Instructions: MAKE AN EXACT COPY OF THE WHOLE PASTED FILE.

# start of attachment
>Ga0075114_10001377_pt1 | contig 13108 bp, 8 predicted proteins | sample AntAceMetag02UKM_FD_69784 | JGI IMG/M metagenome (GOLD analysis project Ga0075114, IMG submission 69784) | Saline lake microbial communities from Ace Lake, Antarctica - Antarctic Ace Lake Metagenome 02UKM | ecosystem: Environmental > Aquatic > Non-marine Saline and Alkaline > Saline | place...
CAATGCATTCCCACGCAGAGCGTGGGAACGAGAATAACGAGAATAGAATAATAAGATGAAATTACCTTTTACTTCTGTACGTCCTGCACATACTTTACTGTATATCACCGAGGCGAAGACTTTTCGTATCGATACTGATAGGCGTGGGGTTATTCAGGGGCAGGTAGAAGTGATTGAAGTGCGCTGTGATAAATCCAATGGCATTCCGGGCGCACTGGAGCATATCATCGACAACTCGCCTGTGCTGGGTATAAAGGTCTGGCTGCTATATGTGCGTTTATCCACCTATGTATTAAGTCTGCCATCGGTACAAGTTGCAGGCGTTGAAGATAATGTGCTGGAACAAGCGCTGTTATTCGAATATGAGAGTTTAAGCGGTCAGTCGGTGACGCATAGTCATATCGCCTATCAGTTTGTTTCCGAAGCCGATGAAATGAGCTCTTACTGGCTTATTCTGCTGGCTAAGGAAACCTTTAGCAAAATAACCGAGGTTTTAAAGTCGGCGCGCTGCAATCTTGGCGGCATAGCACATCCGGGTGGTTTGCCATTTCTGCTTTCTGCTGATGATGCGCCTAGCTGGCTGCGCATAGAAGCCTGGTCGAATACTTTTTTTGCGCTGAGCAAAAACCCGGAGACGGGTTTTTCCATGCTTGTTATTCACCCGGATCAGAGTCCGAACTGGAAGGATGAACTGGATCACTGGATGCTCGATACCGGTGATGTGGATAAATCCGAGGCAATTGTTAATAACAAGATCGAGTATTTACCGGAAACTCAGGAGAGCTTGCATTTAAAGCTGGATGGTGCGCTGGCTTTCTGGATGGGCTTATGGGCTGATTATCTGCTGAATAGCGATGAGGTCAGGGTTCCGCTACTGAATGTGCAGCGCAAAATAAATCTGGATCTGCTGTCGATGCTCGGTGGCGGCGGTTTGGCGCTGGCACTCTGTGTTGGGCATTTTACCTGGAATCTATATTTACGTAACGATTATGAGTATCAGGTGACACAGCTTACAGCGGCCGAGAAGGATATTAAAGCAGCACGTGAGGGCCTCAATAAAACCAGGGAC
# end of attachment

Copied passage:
>Ga0075114_10001377_pt1 | contig 13108 bp, 8 predicted proteins | sample AntAceMetag02UKM_FD_69784 | JGI IMG/M metagenome (GOLD analysis project Ga0075114, IMG submission 69784) | Saline lake microbial communities from Ace Lake, Antarctica - Antarctic Ace Lake Metagenome 02UKM | ecosystem: Environmental > Aquatic > Non-marine Saline and Alkaline > Saline | place...
CAATGCATTCCCACGCAGAGCGTGGGAACGAGAATAACGAGAATAGAATAATAAGATGAAATTACCTTTTACTTCTGTACGTCCTGCACATACTTTACTGTATATCACCGAGGCGAAGACTTTTCGTATCGATACTGATAGGCGTGGGGTTATTCAGGGGCAGGTAGAAGTGATTGAAGTGCGCTGTGATAAATCCAATGGCATTCCGGGCGCACTGGAGCATATCATCGACAACTCGCCTGTGCTGGGTATAAAGGTCTGGCTGCTATATGTGCGTTTATCCACCTATGTATTAAGTCTGCCATCGGTACAAGTTGCAGGCGTTGAAGATAATGTGCTGGAACAAGCGCTGTTATTCGAATATGAGAGTTTAAGCGGTCAGTCGGTGACGCATAGTCATATCGCCTATCAGTTTGTTTCCGAAGCCGATGAAATGAGCTCTTACTGGCTTATTCTGCTGGCTAAGGAAACCTTTAGCAAAATAACCGAGGTTTTAAAGTCGGCGCGCTGCAATCTTGGCGGCATAGCACATCCGGGTGGTTTGCCATTTCTGCTTTCTGCTGATGATGCGCCTAGCTGGCTGCGCATAGAAGCCTGGTCGAATACTTTTTTTGCGCTGAGCAAAAACCCGGAGACGGGTTTTTCCATGCTTGTTATTCACCCGGATCAGAGTCCGAACTGGAAGGATGAACTGGATCACTGGATGCTCGATACCGGTGATGTGGATAAATCCGAGGCAATTGTTAATAACAAGATCGAGTATTTACCGGAAACTCAGGAGAGCTTGCATTTAAAGCTGGATGGTGCGCTGGCTTTCTGGATGGGCTTATGGGCTGATTATCTGCTGAATAGCGATGAGGTCAGGGTTCCGCTACTGAATGTGCAGCGCAAAATAAATCTGGATCTGCTGTCGATGCTCGGTGGCGGCGGTTTGGCGCTGGCACTCTGTGTTGGGCATTTTACCTGGAATCTATATTTACGTAACGATTATGAGTATCAGGTGACACAGCTTACAGCGGCCGAGAAGGATATTAAAGCAGCACGTGAGGGCCTCAATAAAACCAGGGAC